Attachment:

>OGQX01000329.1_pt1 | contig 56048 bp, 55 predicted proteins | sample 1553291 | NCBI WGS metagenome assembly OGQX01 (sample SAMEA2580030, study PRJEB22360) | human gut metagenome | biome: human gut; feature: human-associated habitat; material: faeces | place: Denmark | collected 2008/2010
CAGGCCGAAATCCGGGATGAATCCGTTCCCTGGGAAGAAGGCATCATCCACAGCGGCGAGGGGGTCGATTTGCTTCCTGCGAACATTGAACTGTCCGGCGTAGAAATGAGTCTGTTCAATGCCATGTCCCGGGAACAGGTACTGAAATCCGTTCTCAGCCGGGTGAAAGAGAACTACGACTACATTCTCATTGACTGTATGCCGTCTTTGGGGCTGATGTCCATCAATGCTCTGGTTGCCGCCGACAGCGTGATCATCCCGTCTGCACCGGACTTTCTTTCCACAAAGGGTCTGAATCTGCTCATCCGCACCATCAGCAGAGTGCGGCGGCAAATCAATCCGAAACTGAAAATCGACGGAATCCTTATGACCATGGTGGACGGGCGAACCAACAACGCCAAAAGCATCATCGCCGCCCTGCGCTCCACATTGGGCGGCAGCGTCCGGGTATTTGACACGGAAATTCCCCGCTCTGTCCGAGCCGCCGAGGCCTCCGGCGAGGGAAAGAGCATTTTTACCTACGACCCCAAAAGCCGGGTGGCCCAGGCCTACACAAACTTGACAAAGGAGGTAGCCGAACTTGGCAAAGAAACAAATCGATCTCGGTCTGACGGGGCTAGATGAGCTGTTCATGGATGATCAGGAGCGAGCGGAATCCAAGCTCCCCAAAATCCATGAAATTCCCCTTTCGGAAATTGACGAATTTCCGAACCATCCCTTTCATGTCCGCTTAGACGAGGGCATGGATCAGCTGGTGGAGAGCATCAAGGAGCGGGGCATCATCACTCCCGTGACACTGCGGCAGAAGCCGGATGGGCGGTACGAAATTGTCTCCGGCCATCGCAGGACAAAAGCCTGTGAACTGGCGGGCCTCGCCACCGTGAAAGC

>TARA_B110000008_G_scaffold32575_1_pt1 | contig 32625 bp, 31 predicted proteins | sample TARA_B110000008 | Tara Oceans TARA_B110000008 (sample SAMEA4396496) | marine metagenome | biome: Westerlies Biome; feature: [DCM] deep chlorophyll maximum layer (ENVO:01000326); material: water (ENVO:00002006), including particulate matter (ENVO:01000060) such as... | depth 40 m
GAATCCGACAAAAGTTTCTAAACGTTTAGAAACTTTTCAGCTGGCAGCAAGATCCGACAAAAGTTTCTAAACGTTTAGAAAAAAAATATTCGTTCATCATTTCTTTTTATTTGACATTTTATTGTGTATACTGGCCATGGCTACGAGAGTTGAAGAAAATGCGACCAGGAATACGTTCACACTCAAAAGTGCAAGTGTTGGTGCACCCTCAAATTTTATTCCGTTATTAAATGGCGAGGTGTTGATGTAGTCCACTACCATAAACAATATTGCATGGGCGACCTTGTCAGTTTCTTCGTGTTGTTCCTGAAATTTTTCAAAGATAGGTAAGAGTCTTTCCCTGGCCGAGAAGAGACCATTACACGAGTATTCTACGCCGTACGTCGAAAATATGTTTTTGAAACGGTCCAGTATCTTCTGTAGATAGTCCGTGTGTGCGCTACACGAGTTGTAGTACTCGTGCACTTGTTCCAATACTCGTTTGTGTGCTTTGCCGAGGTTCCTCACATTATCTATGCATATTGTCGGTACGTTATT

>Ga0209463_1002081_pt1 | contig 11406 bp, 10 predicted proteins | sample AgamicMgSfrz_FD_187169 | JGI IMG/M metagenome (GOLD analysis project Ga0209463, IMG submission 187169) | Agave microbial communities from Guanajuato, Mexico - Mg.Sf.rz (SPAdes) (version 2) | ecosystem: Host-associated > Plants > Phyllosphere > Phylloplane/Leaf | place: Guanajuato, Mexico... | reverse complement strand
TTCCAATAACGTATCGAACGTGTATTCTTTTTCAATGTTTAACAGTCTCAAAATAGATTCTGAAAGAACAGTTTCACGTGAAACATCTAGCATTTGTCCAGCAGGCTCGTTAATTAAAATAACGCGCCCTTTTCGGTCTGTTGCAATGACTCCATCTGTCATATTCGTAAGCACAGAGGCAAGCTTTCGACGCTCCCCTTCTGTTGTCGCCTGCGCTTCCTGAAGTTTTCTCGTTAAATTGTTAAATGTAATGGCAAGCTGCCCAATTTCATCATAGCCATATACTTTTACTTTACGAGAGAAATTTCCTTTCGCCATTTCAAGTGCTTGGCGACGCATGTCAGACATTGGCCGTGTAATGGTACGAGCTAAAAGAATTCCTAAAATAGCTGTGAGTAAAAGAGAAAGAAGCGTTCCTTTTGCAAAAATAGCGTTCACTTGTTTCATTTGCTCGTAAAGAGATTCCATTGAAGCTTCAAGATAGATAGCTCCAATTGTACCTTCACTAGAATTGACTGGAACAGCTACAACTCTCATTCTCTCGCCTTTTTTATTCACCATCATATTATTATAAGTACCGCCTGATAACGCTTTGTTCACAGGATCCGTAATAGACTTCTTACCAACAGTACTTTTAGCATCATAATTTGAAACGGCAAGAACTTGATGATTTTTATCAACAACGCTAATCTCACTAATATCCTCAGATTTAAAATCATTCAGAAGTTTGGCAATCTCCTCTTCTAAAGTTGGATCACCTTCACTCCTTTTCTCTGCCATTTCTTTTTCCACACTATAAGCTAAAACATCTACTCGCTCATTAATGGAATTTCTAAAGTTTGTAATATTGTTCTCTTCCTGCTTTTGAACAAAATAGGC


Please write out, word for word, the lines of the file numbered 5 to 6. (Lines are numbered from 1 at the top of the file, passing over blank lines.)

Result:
>Ga0209463_1002081_pt1 | contig 11406 bp, 10 predicted proteins | sample AgamicMgSfrz_FD_187169 | JGI IMG/M metagenome (GOLD analysis project Ga0209463, IMG submission 187169) | Agave microbial communities from Guanajuato, Mexico - Mg.Sf.rz (SPAdes) (version 2) | ecosystem: Host-associated > Plants > Phyllosphere > Phylloplane/Leaf | place: Guanajuato, Mexico... | reverse complement strand
TTCCAATAACGTATCGAACGTGTATTCTTTTTCAATGTTTAACAGTCTCAAAATAGATTCTGAAAGAACAGTTTCACGTGAAACATCTAGCATTTGTCCAGCAGGCTCGTTAATTAAAATAACGCGCCCTTTTCGGTCTGTTGCAATGACTCCATCTGTCATATTCGTAAGCACAGAGGCAAGCTTTCGACGCTCCCCTTCTGTTGTCGCCTGCGCTTCCTGAAGTTTTCTCGTTAAATTGTTAAATGTAATGGCAAGCTGCCCAATTTCATCATAGCCATATACTTTTACTTTACGAGAGAAATTTCCTTTCGCCATTTCAAGTGCTTGGCGACGCATGTCAGACATTGGCCGTGTAATGGTACGAGCTAAAAGAATTCCTAAAATAGCTGTGAGTAAAAGAGAAAGAAGCGTTCCTTTTGCAAAAATAGCGTTCACTTGTTTCATTTGCTCGTAAAGAGATTCCATTGAAGCTTCAAGATAGATAGCTCCAATTGTACCTTCACTAGAATTGACTGGAACAGCTACAACTCTCATTCTCTCGCCTTTTTTATTCACCATCATATTATTATAAGTACCGCCTGATAACGCTTTGTTCACAGGATCCGTAATAGACTTCTTACCAACAGTACTTTTAGCATCATAATTTGAAACGGCAAGAACTTGATGATTTTTATCAACAACGCTAATCTCACTAATATCCTCAGATTTAAAATCATTCAGAAGTTTGGCAATCTCCTCTTCTAAAGTTGGATCACCTTCACTCCTTTTCTCTGCCATTTCTTTTTCCACACTATAAGCTAAAACATCTACTCGCTCATTAATGGAATTTCTAAAGTTTGTAATATTGTTCTCTTCCTGCTTTTGAACAAAATAGGC